Darren Aronofsky makes challenging, thought provoking, films that live in the moment of gasping breath, just after you’ve been punched in the gut.
The Whale (2022) isn’t as viscerally bombastic as Mother! (2017), nor does it have the frenetic chaos of Requiem for a Dream (2000), instead it stares unflinchingly at loss and grief and self-destruction.
Online english teacher Charlie (Brendan Fraser) grieves the loss of his partner, the love of his life, by eating. He carries the crushing weight of his grief as pounds of flesh, hanging off his body like hundredweight bags of offal, suffocating his organs, straining his heart, and crushing the breath from his lungs.
Charlie is killing himself with calories. He knows it, his only friend Liz (Hong Chau) knows it, but when food is a compulsion, and binging until you vomit is routine, death is all but inevitable.
Before that happens Charlie wants to reconnect with his estranged daughter, the smart but angry Ellie (Sadie Sink). She’s sixteen, hasn’t seen her father since he left, and is angry at him for abandoning her. Hurt she tries every way possible to reject him, but Charlie refuses to give up on her.
Sinks performance is powerful. Complimented by Ty Simpkins as the evangelical Thomas, and Chau as Charlie’s friend, nurse, and confessor. Samantha Morton is beautifully brittle as Charlie’s ex-wife Mary, hardened by life’s disappointments. But the film belongs to Brendan Fraser. He is unflinching as the positive but self-destroying Charlie. Somehow he finds the funny in the rawness of his grief, there’s something in the eyes, in the soft tone of his voice, remaining vulnerable and strangely optimistic despite his imminent demise.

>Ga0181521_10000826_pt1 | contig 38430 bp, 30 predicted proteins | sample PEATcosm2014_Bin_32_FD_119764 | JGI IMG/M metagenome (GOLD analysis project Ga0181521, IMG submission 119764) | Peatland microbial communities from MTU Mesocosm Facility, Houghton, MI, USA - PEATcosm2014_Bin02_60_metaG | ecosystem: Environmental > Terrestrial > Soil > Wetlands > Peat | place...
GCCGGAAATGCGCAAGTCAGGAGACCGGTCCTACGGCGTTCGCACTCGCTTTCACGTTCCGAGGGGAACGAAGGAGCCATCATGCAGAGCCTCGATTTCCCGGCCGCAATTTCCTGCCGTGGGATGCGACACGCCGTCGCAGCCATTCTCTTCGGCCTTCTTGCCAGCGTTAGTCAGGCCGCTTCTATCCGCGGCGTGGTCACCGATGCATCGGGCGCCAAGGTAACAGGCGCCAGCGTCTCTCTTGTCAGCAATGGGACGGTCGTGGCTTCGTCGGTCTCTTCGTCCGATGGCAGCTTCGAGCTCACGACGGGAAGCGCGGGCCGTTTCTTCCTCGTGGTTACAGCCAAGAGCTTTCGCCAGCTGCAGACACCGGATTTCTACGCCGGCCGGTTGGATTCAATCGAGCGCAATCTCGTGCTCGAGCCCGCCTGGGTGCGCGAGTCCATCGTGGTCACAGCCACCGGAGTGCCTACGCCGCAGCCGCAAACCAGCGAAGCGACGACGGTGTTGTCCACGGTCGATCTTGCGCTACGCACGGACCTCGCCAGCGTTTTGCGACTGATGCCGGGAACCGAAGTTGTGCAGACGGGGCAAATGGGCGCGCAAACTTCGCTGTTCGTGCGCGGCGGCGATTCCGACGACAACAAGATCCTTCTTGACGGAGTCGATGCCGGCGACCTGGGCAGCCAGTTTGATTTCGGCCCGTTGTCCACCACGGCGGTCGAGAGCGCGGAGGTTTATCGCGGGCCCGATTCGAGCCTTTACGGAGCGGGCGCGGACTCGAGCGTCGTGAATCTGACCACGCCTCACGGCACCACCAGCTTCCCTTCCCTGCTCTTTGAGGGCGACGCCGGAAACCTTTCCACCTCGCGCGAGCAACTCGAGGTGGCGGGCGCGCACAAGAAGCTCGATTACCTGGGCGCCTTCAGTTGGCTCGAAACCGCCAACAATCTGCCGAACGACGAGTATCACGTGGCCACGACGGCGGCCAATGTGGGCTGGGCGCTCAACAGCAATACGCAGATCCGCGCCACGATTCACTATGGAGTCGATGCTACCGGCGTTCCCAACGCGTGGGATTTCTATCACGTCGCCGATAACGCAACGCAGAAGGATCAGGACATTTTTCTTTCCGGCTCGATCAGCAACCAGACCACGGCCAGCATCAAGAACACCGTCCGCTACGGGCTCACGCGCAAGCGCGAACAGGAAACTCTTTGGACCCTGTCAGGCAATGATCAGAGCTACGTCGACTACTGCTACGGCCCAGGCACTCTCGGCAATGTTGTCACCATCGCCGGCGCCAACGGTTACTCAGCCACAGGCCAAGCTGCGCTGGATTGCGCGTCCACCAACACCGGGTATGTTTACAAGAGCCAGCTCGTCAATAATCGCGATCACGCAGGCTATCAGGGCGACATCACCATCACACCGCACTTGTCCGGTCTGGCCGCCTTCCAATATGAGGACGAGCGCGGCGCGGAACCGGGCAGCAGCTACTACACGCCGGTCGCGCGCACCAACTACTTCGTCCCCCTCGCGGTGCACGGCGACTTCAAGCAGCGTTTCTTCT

Samuel D. Hunter’s screenplay is demanding, emotionally complicated, often pulling in contradictory directions. Liz cares for Charlie, loves him, but facilitates his eating, and is ultimately assisting his suicide.
Aronofsky has taken Hunter’s screenplay, and the stage play it’s based on, and concentrated the visuals for cinema, wringing them tight until the colours have faded, taken on the pallet of sweat stained furniture.
I thought during the opening minutes, there was a technical problem with the film’s brightness, until I realised Charlie is a shut-in, he never goes out, never opens his curtains. This gloominess is more than just atmosphere, it’s designed to make the light, when it finally floods in, feel ethereal.
Similarly Aronofsky has cropped the film’s aspect ratio, reduced the frame to accentuate mass. When Charlie stands, lumbers to his feet, balancing, unsteady, imminently crashing to the floor, he’s as wide as he is tall, filling the almost square four by three frame.
All of this works to make a uniquely cinematic experience. It’s hard to imagine getting the same punch watching it on a domestic screen. There’s something about the scale in the cinema, projected high, huge, that is brutal.